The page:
Thursday, 29 March 2012

Hitting the Policy Wall

A critical question on issues around democratising science governance is whether research into public participation actually translates into changes in policy frameworks and decision making processes. Does such research make a difference?

The answer to the question, at least in New Zealand, seems to be a disappointing no. In a study co-authored by one us (with Jeanette Wright) in the PUS (available online), we found that significant points made by the public on the use of genetic modification were often ignored. We highlighted in particular the response by the Environmental Risk Management Authority (ERMA), the key decision making body on genetic modification in New Zealand, to public participation in a particular case. As pointed out in the article, the study found that ERMA “systematically marginalized concerns raised by the public about risk management, ethics, and ecological, economic, and cultural issues in order to give primacy to a positivist, technological worldview.”

That such a response by government bodies is systematic and not ad hoc is evident in an article published in 2011 in Sustainability Accounting, Management and Policy Journal by Linda Macdonald, Richard Varey and James Barker. The authors undertook a review of all research emerging from a “five-year government-funded study of the cultural and social aspects of sustainable biotechnology in New Zealand.” They found that government policies on biotechnology continued to focus on “economic progress” with an emphasis on being competitive, while viewing public dialogue as “diversionary and unsubstantiated.” Their analysis concludes that “the programme was ineffective in influencing government policy and fell victim to the very problem of science governance that its purpose was designed to address.”

While research on GM and biotechnology continues at a breakneck speed, policy structures are being left far behind. Even in the UK, which has seen huge public concerns being expressed about the science and politics of GM, new initiatives in the field are flourishing. The most recent one is the report on successful trials of genetically-modified wheat that can repel insects without killing them.

In China, scientists have recently claimed to have successfully inserted human genes into cows (see report) and genetically modified rice to produce human blood (see report). Is public input into the controversial aspects of this science being adequately heard by policy makers worldwide?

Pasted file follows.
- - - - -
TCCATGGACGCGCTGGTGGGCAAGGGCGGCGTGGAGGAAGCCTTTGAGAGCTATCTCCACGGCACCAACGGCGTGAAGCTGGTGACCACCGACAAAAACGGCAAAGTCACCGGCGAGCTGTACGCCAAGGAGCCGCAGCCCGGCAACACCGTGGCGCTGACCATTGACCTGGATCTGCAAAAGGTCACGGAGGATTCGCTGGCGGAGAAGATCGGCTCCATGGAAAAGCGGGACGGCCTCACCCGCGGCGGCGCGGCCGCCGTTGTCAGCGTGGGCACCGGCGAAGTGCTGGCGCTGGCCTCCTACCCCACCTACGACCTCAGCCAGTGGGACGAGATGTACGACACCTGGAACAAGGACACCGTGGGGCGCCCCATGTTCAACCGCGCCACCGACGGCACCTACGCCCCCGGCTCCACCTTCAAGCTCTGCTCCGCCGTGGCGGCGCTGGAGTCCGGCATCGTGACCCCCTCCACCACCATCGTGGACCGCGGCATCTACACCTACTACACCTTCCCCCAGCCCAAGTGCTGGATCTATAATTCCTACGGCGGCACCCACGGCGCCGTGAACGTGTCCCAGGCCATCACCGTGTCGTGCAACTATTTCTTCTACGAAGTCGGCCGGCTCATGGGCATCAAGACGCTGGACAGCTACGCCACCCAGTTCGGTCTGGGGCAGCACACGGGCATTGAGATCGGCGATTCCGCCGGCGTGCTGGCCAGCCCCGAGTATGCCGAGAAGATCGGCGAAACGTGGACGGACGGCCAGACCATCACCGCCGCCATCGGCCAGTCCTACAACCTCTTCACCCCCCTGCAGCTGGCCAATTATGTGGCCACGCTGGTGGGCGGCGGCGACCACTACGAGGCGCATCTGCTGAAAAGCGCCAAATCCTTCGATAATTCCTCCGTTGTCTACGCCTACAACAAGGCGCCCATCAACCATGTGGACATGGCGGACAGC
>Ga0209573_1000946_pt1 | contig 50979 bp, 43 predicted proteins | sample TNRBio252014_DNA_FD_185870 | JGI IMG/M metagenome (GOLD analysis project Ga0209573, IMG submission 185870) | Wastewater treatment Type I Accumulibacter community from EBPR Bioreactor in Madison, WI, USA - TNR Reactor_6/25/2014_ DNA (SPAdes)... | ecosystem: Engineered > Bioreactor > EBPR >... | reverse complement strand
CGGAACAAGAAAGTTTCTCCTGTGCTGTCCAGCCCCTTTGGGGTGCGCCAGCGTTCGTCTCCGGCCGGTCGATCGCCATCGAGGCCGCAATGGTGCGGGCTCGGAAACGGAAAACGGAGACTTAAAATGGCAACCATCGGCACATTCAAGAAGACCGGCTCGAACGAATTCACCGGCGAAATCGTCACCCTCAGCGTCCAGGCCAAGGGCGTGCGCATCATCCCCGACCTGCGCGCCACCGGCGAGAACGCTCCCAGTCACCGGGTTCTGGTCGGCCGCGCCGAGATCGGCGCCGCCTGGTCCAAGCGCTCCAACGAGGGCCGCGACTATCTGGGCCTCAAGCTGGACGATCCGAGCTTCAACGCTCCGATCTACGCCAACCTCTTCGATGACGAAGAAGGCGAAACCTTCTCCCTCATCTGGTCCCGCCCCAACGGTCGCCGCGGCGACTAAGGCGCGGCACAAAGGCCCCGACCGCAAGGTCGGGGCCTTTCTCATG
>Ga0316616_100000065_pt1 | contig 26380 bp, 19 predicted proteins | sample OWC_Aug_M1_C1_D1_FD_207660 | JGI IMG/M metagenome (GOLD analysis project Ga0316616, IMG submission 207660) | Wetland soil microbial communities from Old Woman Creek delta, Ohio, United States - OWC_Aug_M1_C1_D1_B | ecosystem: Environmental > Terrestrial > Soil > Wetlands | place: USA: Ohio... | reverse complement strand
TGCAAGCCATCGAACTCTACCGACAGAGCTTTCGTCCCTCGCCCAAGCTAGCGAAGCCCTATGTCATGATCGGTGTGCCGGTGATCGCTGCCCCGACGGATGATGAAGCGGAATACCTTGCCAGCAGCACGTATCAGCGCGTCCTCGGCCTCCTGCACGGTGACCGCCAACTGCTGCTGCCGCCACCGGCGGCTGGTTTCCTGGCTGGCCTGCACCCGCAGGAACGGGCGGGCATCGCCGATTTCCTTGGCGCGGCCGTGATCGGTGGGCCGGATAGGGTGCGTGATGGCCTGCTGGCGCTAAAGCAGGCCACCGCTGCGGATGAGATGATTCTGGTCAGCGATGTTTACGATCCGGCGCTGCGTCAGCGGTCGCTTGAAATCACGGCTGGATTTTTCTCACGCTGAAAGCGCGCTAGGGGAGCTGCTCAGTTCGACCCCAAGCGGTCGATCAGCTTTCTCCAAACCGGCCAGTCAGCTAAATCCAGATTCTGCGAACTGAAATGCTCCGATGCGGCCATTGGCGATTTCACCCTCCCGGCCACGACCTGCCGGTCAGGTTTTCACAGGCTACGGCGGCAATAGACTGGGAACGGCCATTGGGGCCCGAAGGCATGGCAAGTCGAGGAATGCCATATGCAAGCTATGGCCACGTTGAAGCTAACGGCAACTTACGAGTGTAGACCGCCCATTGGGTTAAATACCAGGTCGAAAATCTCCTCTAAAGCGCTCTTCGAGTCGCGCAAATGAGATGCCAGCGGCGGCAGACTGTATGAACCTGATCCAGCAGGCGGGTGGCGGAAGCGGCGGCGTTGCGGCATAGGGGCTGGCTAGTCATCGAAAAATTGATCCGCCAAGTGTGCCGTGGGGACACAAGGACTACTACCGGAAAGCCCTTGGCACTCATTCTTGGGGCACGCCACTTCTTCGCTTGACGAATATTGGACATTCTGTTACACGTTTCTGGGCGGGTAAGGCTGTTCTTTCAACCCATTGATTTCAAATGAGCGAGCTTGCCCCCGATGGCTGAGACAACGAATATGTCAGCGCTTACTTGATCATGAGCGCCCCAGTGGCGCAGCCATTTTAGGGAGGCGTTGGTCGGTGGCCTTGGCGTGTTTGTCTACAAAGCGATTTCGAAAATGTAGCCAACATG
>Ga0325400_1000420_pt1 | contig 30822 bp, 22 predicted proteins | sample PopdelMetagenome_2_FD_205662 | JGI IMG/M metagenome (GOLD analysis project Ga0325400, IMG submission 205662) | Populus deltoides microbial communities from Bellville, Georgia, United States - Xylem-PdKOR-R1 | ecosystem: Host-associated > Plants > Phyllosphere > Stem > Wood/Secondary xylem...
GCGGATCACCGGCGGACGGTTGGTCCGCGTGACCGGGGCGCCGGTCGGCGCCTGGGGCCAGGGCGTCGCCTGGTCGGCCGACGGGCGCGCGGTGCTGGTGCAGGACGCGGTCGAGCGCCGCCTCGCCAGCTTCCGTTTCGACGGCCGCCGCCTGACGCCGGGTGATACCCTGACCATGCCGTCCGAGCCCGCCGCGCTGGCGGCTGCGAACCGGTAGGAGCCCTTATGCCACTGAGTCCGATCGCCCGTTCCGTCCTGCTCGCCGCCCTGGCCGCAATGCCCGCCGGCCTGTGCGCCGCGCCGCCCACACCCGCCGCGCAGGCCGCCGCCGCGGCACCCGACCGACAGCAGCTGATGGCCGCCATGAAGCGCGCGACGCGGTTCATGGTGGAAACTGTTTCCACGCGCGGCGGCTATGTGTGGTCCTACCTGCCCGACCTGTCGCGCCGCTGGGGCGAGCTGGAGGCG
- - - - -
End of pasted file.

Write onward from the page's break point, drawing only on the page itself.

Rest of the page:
Thursday, 22 March 2012

Ideology, Advocacy, and the Capacity to Change

In an earlier blog on “Sceptics or ideologues”, we had commented on the findings of research (available online) by Kersty Hobson of the University of Oxford and Simon Niemeyer of the Australian National University that showed that deeply held beliefs denying anthropogenic climate change are hard to move.

In contrast, however, there are other studies that demonstrate the efficacy of dialogue and deliberation in allowing people to shift their positions. One such study (available online) by Theodore Zorn, Juliet Roper, C. Kay Weaver, and Colleen Rigby of the University of Waikato found that “as a result of participation in dialogue, laypeople’s attitudes toward scientists were more positive and scientists’ and laypeople’s attitudes toward HBT [Human Biotechnology] tended to converge.”

Clearly there are limitations to processes such as deliberation and dialogue in as much as they do not automatically address issues of power, conflict, and capital. Questions around the inclusiveness of such processes, of who gets to determine who is included or excluded in such processes, and with what effect, all need to be addressed. In a lecture at the University of Waikato on “Care, Concern and Advocacy: Is There a Place for Epistemic Responsibility?”, Professor Lorraine Code of York University explored the importance of advocacy as a way of including often marginalised voices, while acknowledging the potential for ‘advocates’ to speak past each other.

Notwithstanding the potential of powerful economic/corporate and political interests to subvert democratic processes, a key issue in these debates seems to be how strongly vested – ideologically and emotionally – individuals and groups may be in particular positions. Another fundamental issue flagged by the seeming inability for reflexivity by people/publics on contentious issues is the paucity of time. Conversations, deliberations and dialogues need time to come to fruition (as evident in the practices of many non-Western societies) but rarely do policy frameworks allow for this.